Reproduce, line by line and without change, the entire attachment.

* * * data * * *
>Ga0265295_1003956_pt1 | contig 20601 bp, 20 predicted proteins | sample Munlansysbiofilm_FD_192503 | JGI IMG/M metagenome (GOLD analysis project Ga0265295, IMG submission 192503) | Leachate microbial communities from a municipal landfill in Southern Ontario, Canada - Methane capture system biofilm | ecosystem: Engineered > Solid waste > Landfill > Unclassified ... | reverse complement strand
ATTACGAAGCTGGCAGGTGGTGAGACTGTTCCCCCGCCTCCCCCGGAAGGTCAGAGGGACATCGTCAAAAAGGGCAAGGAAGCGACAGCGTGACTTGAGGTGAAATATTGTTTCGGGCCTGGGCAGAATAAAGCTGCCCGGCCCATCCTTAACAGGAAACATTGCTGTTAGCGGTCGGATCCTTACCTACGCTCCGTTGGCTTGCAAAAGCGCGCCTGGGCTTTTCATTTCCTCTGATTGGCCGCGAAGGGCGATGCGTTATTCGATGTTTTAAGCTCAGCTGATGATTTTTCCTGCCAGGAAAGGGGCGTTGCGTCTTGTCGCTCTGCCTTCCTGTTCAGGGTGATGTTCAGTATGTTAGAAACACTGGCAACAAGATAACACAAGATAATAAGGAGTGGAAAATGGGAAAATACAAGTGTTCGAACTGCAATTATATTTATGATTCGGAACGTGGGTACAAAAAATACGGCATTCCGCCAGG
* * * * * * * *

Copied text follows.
>Ga0265295_1003956_pt1 | contig 20601 bp, 20 predicted proteins | sample Munlansysbiofilm_FD_192503 | JGI IMG/M metagenome (GOLD analysis project Ga0265295, IMG submission 192503) | Leachate microbial communities from a municipal landfill in Southern Ontario, Canada - Methane capture system biofilm | ecosystem: Engineered > Solid waste > Landfill > Unclassified ... | reverse complement strand
ATTACGAAGCTGGCAGGTGGTGAGACTGTTCCCCCGCCTCCCCCGGAAGGTCAGAGGGACATCGTCAAAAAGGGCAAGGAAGCGACAGCGTGACTTGAGGTGAAATATTGTTTCGGGCCTGGGCAGAATAAAGCTGCCCGGCCCATCCTTAACAGGAAACATTGCTGTTAGCGGTCGGATCCTTACCTACGCTCCGTTGGCTTGCAAAAGCGCGCCTGGGCTTTTCATTTCCTCTGATTGGCCGCGAAGGGCGATGCGTTATTCGATGTTTTAAGCTCAGCTGATGATTTTTCCTGCCAGGAAAGGGGCGTTGCGTCTTGTCGCTCTGCCTTCCTGTTCAGGGTGATGTTCAGTATGTTAGAAACACTGGCAACAAGATAACACAAGATAATAAGGAGTGGAAAATGGGAAAATACAAGTGTTCGAACTGCAATTATATTTATGATTCGGAACGTGGGTACAAAAAATACGGCATTCCGCCAGG